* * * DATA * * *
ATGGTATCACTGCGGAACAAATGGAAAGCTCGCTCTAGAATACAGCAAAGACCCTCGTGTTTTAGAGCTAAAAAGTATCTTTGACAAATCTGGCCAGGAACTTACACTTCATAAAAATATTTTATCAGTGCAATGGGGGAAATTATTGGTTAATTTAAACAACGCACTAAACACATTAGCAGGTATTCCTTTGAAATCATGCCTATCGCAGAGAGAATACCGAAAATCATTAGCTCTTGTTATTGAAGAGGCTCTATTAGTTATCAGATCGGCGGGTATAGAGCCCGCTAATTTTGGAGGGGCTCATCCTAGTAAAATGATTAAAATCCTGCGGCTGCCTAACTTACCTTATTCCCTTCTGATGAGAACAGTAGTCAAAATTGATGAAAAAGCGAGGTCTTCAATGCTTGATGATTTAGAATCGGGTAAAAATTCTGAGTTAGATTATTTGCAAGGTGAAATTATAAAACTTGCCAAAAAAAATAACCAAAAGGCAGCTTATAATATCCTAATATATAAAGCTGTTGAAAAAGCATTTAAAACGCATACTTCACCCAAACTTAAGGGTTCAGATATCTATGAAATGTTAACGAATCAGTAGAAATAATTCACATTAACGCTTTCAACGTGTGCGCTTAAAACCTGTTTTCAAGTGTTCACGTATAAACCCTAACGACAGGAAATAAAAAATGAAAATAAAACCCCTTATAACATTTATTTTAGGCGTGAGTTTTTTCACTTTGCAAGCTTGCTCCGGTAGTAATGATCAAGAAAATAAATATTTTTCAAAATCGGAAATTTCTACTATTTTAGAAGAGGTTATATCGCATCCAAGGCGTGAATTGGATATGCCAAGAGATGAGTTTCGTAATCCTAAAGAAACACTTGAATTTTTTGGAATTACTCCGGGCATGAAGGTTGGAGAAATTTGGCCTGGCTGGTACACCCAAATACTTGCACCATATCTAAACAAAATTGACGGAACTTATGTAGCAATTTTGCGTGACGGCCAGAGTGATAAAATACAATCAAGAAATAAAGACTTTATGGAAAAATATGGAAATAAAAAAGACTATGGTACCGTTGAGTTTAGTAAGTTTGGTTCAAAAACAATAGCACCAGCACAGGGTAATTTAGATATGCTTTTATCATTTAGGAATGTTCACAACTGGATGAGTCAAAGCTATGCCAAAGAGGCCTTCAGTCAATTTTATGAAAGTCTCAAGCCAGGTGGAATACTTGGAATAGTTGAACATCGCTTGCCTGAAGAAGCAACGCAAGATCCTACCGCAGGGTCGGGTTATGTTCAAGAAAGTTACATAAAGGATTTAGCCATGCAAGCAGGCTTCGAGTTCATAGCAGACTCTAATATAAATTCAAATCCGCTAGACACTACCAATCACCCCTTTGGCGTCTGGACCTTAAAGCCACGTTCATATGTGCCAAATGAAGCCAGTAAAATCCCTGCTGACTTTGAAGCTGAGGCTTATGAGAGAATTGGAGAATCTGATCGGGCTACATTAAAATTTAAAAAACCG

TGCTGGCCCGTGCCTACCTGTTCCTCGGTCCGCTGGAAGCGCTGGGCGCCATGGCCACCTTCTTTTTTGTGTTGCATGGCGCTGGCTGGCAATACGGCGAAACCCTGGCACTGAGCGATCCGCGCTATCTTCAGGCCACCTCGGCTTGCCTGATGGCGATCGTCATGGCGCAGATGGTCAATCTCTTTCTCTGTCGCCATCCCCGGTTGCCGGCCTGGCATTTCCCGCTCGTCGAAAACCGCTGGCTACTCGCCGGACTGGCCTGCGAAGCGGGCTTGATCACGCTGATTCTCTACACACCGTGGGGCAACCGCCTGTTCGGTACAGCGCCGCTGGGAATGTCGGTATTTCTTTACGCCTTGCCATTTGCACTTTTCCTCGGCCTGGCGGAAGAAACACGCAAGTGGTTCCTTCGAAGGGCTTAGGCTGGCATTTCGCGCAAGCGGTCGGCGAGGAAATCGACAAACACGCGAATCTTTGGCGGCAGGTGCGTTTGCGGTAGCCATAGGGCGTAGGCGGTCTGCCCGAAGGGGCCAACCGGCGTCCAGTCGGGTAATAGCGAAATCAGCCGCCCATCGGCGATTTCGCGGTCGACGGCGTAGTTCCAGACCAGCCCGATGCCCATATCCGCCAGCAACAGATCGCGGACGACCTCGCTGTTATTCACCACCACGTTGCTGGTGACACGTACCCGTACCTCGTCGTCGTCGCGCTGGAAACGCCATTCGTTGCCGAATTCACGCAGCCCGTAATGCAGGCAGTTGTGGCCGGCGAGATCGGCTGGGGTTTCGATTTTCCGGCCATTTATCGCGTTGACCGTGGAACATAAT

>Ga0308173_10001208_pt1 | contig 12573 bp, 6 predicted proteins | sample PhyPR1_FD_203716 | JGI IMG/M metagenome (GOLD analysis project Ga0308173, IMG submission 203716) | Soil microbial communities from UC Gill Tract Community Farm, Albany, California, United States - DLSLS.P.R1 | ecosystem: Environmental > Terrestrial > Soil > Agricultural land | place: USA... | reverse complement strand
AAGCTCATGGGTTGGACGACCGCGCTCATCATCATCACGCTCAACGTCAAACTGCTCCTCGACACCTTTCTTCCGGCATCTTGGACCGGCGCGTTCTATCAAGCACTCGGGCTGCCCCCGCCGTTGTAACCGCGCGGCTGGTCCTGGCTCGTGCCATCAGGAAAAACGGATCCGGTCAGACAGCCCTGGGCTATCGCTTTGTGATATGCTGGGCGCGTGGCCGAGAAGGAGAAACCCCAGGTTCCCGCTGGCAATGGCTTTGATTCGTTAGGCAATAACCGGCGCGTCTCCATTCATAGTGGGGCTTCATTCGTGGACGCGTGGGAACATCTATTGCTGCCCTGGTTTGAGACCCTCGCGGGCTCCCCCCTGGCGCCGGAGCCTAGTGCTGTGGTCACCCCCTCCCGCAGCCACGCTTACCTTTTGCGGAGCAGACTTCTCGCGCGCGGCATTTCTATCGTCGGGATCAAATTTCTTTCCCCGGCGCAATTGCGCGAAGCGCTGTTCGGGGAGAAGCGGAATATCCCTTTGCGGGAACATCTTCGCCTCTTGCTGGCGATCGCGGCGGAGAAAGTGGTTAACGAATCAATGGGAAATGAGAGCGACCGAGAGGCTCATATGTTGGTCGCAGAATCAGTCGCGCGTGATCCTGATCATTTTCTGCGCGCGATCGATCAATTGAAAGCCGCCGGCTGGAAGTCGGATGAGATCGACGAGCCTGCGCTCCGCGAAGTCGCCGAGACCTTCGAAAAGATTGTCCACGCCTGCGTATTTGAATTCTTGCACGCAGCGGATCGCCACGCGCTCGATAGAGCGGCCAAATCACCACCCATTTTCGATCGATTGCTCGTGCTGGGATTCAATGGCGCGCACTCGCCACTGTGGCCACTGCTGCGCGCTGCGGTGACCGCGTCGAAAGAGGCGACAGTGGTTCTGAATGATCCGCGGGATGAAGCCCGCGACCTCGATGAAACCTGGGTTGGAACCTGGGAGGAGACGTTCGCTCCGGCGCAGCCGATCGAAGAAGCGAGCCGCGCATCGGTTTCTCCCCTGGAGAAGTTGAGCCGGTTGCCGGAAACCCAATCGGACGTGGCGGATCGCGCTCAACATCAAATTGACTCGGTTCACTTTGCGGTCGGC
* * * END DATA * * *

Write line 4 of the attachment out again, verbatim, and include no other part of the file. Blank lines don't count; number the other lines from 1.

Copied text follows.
AAGCTCATGGGTTGGACGACCGCGCTCATCATCATCACGCTCAACGTCAAACTGCTCCTCGACACCTTTCTTCCGGCATCTTGGACCGGCGCGTTCTATCAAGCACTCGGGCTGCCCCCGCCGTTGTAACCGCGCGGCTGGTCCTGGCTCGTGCCATCAGGAAAAACGGATCCGGTCAGACAGCCCTGGGCTATCGCTTTGTGATATGCTGGGCGCGTGGCCGAGAAGGAGAAACCCCAGGTTCCCGCTGGCAATGGCTTTGATTCGTTAGGCAATAACCGGCGCGTCTCCATTCATAGTGGGGCTTCATTCGTGGACGCGTGGGAACATCTATTGCTGCCCTGGTTTGAGACCCTCGCGGGCTCCCCCCTGGCGCCGGAGCCTAGTGCTGTGGTCACCCCCTCCCGCAGCCACGCTTACCTTTTGCGGAGCAGACTTCTCGCGCGCGGCATTTCTATCGTCGGGATCAAATTTCTTTCCCCGGCGCAATTGCGCGAAGCGCTGTTCGGGGAGAAGCGGAATATCCCTTTGCGGGAACATCTTCGCCTCTTGCTGGCGATCGCGGCGGAGAAAGTGGTTAACGAATCAATGGGAAATGAGAGCGACCGAGAGGCTCATATGTTGGTCGCAGAATCAGTCGCGCGTGATCCTGATCATTTTCTGCGCGCGATCGATCAATTGAAAGCCGCCGGCTGGAAGTCGGATGAGATCGACGAGCCTGCGCTCCGCGAAGTCGCCGAGACCTTCGAAAAGATTGTCCACGCCTGCGTATTTGAATTCTTGCACGCAGCGGATCGCCACGCGCTCGATAGAGCGGCCAAATCACCACCCATTTTCGATCGATTGCTCGTGCTGGGATTCAATGGCGCGCACTCGCCACTGTGGCCACTGCTGCGCGCTGCGGTGACCGCGTCGAAAGAGGCGACAGTGGTTCTGAATGATCCGCGGGATGAAGCCCGCGACCTCGATGAAACCTGGGTTGGAACCTGGGAGGAGACGTTCGCTCCGGCGCAGCCGATCGAAGAAGCGAGCCGCGCATCGGTTTCTCCCCTGGAGAAGTTGAGCCGGTTGCCGGAAACCCAATCGGACGTGGCGGATCGCGCTCAACATCAAATTGACTCGGTTCACTTTGCGGTCGGC